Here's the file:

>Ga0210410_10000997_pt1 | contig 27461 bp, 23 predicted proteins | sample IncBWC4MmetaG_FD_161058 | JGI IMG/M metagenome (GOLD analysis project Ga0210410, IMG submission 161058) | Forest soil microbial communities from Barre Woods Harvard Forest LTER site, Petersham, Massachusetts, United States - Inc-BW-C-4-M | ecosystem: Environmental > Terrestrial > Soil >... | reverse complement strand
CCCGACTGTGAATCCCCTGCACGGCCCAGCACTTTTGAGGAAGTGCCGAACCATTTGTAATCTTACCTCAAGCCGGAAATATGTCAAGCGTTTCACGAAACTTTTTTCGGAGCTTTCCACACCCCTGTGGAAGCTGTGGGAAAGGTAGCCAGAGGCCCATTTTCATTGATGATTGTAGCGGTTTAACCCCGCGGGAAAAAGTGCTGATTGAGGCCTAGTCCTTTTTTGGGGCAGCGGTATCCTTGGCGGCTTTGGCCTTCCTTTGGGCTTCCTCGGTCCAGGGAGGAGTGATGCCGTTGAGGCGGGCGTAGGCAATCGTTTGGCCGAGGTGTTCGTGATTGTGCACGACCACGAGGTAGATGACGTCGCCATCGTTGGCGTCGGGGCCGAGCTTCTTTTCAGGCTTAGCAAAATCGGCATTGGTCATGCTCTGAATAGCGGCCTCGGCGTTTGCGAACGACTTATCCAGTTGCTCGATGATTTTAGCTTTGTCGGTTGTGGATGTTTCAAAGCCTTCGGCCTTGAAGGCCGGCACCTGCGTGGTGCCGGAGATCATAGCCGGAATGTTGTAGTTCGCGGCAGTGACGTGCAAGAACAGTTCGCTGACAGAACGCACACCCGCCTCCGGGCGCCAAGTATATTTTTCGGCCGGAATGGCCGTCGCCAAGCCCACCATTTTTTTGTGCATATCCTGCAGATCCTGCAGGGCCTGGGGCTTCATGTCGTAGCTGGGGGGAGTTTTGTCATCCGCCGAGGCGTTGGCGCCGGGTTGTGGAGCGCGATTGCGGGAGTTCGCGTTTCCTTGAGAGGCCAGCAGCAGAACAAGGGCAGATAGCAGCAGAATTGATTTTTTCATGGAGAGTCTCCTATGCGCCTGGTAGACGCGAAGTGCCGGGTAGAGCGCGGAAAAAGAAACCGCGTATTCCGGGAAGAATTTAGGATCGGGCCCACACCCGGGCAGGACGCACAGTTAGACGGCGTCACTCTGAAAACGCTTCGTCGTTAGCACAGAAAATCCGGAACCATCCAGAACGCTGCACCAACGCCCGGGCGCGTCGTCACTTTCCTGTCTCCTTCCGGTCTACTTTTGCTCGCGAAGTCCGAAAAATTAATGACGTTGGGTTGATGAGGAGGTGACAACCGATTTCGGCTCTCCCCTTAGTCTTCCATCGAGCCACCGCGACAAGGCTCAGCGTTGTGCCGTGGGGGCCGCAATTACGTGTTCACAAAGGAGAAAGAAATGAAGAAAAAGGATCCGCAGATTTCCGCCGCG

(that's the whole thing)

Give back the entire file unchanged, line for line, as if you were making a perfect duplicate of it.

>Ga0210410_10000997_pt1 | contig 27461 bp, 23 predicted proteins | sample IncBWC4MmetaG_FD_161058 | JGI IMG/M metagenome (GOLD analysis project Ga0210410, IMG submission 161058) | Forest soil microbial communities from Barre Woods Harvard Forest LTER site, Petersham, Massachusetts, United States - Inc-BW-C-4-M | ecosystem: Environmental > Terrestrial > Soil >... | reverse complement strand
CCCGACTGTGAATCCCCTGCACGGCCCAGCACTTTTGAGGAAGTGCCGAACCATTTGTAATCTTACCTCAAGCCGGAAATATGTCAAGCGTTTCACGAAACTTTTTTCGGAGCTTTCCACACCCCTGTGGAAGCTGTGGGAAAGGTAGCCAGAGGCCCATTTTCATTGATGATTGTAGCGGTTTAACCCCGCGGGAAAAAGTGCTGATTGAGGCCTAGTCCTTTTTTGGGGCAGCGGTATCCTTGGCGGCTTTGGCCTTCCTTTGGGCTTCCTCGGTCCAGGGAGGAGTGATGCCGTTGAGGCGGGCGTAGGCAATCGTTTGGCCGAGGTGTTCGTGATTGTGCACGACCACGAGGTAGATGACGTCGCCATCGTTGGCGTCGGGGCCGAGCTTCTTTTCAGGCTTAGCAAAATCGGCATTGGTCATGCTCTGAATAGCGGCCTCGGCGTTTGCGAACGACTTATCCAGTTGCTCGATGATTTTAGCTTTGTCGGTTGTGGATGTTTCAAAGCCTTCGGCCTTGAAGGCCGGCACCTGCGTGGTGCCGGAGATCATAGCCGGAATGTTGTAGTTCGCGGCAGTGACGTGCAAGAACAGTTCGCTGACAGAACGCACACCCGCCTCCGGGCGCCAAGTATATTTTTCGGCCGGAATGGCCGTCGCCAAGCCCACCATTTTTTTGTGCATATCCTGCAGATCCTGCAGGGCCTGGGGCTTCATGTCGTAGCTGGGGGGAGTTTTGTCATCCGCCGAGGCGTTGGCGCCGGGTTGTGGAGCGCGATTGCGGGAGTTCGCGTTTCCTTGAGAGGCCAGCAGCAGAACAAGGGCAGATAGCAGCAGAATTGATTTTTTCATGGAGAGTCTCCTATGCGCCTGGTAGACGCGAAGTGCCGGGTAGAGCGCGGAAAAAGAAACCGCGTATTCCGGGAAGAATTTAGGATCGGGCCCACACCCGGGCAGGACGCACAGTTAGACGGCGTCACTCTGAAAACGCTTCGTCGTTAGCACAGAAAATCCGGAACCATCCAGAACGCTGCACCAACGCCCGGGCGCGTCGTCACTTTCCTGTCTCCTTCCGGTCTACTTTTGCTCGCGAAGTCCGAAAAATTAATGACGTTGGGTTGATGAGGAGGTGACAACCGATTTCGGCTCTCCCCTTAGTCTTCCATCGAGCCACCGCGACAAGGCTCAGCGTTGTGCCGTGGGGGCCGCAATTACGTGTTCACAAAGGAGAAAGAAATGAAGAAAAAGGATCCGCAGATTTCCGCCGCG